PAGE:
The Carnivorous Plant FAQ v. 11.5
- courtesy of -
The International Carnivorous Plant Society

Q: How many kinds of Venus flytraps are there?

Dionaea 'Red Dragon'

Dionaea 'Cupped Trap'

Dionaea 'Dentate Traps'

Dionaea 'Fused Tooth'

Dionaea 'Wacky Traps'

A: The Venus flytrap is a plant in a monotypic genus. That means there is only one species of Venus flytrap: Dionaea muscipula. So the short answer is that there is only one kind of Venus flytrap.

There is more to this, though. Even though there is but one species of Venus flytrap, horticulturists have developed a number of cultivar Venus flytraps. These are plants which have interesting characters. Some are interesting because they have nicely colored traps. Others have strange leaf forms. Below I have listed all the Venus flytrap cultivars that have been officially named and registered as of the freshness date of this page. Oh, there are lots of other "named" plants out there, like "Burbank's Best", "Paradisea" (or some similar variant spelling), or "Fine-tooth x red", but until these are actually registered as cultivars I won't list them.

If your plant from the store has some other, odd name like "Octopus", "Starfish", "Vampire", or similar drivel, it is just something made up by a bored marketing executive, and has nothing to do with anything other than marketing. (If it convinced you to buy the plant, it served its only purpose.)

Other sections in the FAQ discuss cultivars and cultivar groups in more detail.

Venus flytrap Cultivars
Dionaea 'Alien'
The traps are strongly arched, so that from the side thay are shaped like the head of the monster from the Alien movies.
Dionaea 'B52'
A flytrap with very large traps that I registered.
Dionaea 'Bohemian Garnet'
A half-sized, all-red cultivar with dentate teeth, which propagates quickly.
Dionaea 'Clayton's Red Sunset'
An all-red flytrap with petioles that are always long and skinny, that loses all its leaves during the winter, and that is always entirely red.
Dionaea 'Coquillage'
Thick-edged traps with widely spaced, small marginal spines. The cultivar name means "shell," and the traps do have a somewhat bivalvian appearance.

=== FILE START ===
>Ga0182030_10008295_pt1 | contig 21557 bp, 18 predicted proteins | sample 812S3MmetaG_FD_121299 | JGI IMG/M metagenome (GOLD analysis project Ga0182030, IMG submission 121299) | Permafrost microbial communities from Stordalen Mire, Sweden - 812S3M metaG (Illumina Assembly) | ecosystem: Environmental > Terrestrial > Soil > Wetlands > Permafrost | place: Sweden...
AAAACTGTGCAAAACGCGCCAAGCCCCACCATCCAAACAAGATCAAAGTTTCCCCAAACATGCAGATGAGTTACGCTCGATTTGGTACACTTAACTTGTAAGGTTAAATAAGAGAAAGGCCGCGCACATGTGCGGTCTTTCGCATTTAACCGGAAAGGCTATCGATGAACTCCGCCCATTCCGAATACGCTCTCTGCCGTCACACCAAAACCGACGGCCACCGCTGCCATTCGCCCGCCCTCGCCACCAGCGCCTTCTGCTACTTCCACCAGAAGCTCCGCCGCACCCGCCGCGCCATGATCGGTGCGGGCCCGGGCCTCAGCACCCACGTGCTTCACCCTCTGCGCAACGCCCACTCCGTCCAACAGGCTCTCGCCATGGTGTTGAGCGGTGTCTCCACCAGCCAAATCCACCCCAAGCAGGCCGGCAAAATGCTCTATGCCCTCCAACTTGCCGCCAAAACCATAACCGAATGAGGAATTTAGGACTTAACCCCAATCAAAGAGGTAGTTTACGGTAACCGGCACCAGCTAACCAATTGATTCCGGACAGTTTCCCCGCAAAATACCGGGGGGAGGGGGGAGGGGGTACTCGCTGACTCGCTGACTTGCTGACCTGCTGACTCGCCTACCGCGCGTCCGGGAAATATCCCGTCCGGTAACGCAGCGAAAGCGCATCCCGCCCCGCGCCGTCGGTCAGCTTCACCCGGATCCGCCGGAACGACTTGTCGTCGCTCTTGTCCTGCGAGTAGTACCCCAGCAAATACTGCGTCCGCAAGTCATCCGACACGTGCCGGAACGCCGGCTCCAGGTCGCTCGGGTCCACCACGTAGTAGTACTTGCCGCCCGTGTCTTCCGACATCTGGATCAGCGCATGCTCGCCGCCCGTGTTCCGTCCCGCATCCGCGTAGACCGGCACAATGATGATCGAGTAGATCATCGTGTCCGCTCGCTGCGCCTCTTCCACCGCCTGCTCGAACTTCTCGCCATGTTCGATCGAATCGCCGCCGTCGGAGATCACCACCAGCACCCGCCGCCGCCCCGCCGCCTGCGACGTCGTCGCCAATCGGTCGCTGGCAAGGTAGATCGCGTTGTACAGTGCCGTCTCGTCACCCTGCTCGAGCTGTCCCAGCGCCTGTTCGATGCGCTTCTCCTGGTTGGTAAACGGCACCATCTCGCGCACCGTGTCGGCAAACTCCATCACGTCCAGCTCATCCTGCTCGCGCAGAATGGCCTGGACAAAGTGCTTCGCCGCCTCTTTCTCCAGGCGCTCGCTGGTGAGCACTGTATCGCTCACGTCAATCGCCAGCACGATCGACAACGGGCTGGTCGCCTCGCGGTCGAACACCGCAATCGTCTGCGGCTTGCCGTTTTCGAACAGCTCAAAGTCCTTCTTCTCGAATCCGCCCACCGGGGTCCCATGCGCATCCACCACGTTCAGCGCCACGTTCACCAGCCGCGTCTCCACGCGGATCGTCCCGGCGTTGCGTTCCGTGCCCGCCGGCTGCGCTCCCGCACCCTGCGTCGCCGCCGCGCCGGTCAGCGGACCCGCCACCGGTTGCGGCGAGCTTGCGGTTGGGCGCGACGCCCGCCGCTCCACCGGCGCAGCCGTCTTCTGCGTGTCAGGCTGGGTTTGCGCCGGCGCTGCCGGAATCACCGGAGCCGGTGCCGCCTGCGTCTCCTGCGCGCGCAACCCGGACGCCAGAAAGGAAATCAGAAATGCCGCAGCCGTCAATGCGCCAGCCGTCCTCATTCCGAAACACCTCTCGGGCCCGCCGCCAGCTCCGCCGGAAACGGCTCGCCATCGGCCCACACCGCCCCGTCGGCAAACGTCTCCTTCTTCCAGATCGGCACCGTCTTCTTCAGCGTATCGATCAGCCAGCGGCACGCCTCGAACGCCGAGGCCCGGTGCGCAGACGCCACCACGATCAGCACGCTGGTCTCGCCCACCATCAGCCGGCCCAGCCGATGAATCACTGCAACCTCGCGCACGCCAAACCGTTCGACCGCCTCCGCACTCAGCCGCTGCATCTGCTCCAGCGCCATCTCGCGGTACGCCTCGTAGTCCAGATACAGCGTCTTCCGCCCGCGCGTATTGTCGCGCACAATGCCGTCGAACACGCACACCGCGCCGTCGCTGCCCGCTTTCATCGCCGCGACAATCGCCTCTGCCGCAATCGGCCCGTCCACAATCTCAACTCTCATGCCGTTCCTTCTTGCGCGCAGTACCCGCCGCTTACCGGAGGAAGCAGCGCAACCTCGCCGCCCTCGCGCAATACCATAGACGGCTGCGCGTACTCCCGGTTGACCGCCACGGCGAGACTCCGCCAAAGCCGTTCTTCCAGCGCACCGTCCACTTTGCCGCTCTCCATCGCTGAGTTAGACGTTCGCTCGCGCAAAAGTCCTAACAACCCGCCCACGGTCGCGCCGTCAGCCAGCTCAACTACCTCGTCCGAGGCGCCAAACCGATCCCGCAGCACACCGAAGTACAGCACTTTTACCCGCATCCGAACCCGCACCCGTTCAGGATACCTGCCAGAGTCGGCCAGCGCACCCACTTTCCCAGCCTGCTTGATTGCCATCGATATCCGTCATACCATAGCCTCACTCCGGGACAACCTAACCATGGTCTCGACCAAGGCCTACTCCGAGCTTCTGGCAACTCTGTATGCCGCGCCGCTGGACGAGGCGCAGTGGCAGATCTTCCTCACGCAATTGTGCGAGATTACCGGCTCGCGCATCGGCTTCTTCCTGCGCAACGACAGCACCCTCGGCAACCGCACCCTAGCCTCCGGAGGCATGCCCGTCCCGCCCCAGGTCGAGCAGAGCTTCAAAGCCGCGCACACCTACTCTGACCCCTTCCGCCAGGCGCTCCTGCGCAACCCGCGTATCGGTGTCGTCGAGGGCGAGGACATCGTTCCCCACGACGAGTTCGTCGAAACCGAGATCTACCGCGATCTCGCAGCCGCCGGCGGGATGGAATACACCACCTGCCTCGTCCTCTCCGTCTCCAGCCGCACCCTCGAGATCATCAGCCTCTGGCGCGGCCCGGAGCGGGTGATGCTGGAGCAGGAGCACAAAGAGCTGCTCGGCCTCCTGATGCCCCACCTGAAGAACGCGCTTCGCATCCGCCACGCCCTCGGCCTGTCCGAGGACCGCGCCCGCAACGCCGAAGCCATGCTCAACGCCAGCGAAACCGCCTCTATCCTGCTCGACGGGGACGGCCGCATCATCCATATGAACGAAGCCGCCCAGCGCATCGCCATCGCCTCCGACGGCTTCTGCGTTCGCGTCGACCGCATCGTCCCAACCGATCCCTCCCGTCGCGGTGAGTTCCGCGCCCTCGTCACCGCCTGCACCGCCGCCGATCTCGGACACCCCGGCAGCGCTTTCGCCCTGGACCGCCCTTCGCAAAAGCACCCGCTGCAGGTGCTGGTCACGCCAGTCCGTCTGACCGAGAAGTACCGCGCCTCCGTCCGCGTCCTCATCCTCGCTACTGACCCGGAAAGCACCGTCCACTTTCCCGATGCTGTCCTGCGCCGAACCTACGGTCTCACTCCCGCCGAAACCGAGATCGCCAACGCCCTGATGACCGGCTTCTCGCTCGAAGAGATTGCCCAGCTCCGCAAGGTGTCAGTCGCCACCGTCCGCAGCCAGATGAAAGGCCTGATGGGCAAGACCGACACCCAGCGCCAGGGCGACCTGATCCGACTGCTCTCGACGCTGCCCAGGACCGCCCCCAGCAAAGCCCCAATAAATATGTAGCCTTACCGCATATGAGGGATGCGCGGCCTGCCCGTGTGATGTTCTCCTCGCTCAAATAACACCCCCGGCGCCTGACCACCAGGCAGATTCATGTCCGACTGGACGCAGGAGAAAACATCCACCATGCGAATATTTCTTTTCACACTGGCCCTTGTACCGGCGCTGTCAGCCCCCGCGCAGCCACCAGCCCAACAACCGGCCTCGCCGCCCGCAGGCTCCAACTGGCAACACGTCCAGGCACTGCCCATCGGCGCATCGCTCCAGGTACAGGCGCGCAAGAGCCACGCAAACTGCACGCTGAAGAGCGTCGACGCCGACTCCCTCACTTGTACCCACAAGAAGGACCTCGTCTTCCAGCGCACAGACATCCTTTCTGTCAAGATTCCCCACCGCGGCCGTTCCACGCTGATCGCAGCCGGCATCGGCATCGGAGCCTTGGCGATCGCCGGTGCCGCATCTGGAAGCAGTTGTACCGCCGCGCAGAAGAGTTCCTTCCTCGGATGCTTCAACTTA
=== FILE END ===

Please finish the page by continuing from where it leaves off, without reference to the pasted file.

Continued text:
Dionaea 'Cupped Trap'
The traps are oddly cupped at the tip, and the trap spines are coiled longer in the development process.
Dionaea 'Dentate Traps'
The trap spines are modified into short, toothlike triangles. This is known by various incorrect names like dente, dentate, etc.
Dionaea 'Fused Tooth'
Although this plant looks normal in the spring, later in the season it produces grotequely malformed leaves where the spines are irregularly merged. Very weird.
Dionaea 'Green Dragon'
Often sold as Dionaea 'Red Dragon', the trap margins are green even under intense light. Perhaps a tissue culture mutation of Dionaea 'Red Dragon.'
Dionaea 'Holland Red'
Another red form, I am not sure exactly how this differs from the other red-trap cultivars, especially Dionaea 'Green Dragon'.
Dionaea 'Jaws'
The trap spines are short and pointy, the traps are big. It looks quite sharklike when the lobes have just closed!
Dionaea 'Justina Davis'
A flytrap with completely green traps, not to be confused with traps that are just pale pink or grown in low light.
Dionaea 'Korean Melody Shark'
A plant with thin leaf blades, and a trap with a ragged edge that lackes well-developed spines. Rather like a more-energetic version of 'Wacky Traps.'
Dionaea 'Korrigans'
The trap is fused, abnormally, to the leaf blade (i.e., the little petiole is missing).
Dionaea 'Louchapates' (aka Dionaea 'Noodle Ladle')
The spines are often multiply divided, and spines are also place on the tip of the trap lobes, where other clones do not have them.
Dionaea 'Microdents'
The spines very tiny, but otherwise normally spaced.
Dionaea 'Mirror'
Secondary, traplike lobes occur on the backs of many of the traps.
Dionaea 'Petite Dragon'
This cultivar has the coloration of Dionaea 'Red Dragon' but never gets very large. Also, it has bifurcated flower stalks.
Dionaea 'Red Burgundy'
Another red clone, but supposedly more vigorous in cultivation.
Dionaea 'Red Dragon' (aka Dionaea 'Akai Ryu')
A dark red plant.
Dionaea 'Red Piranha'
This cultivar has the coloration of Dionaea 'Red Dragon' and the marginal spines of Dionaea 'Dentate Traps'.
Dionaea 'Royal Red'
Another red clone, the details of which I do not know. I wonder how this is connected to the whole Australian " Red" controversy of years back.
Dionaea 'Sawtooth'
The trap spines are modified into short, sawtoothed edges.
Dionaea 'Scarlet Bristle'
You guessed it--another red clone. To my eyes, this looks like a 'Red Piranha,' with the addition that the trigger hairs are weirdly mutated into thick bristles.
Dionaea 'Wacky Traps'
The leaves are incompletely developed. This is an extremely slow grower that also has strangely distorted flowers. Known in some circles as "Bart Simpson", but this name has not been established and might even violate some trademark laws.
Dionaea Dentate Traps Group
A cultivar group, and not a cultivar, this includes all the plants with marginal spines modified into toothlike or sawtooth structures.

Page citations: Anfraix, R. 2004; Bily, G. 2010a, 2010b; Blancquaert, D. 2010; Clayton, C. 2004; D'Amato, P. 1998a; Erbacher, M., & Stoeckl, M. 2005; Gagliardo, R. 1996; Jang, G-W., and Yoon, W.H. 2010; Keehn, R. 2010; Quenon, G. 2008; Read, E. 1999; Rice, B.A. 2000, 2006a; Song, L. 2001a; Srba, M. 2007; Stewart, S. 2004; personal observation.

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Revised: July 2011
©Barry Rice, 2005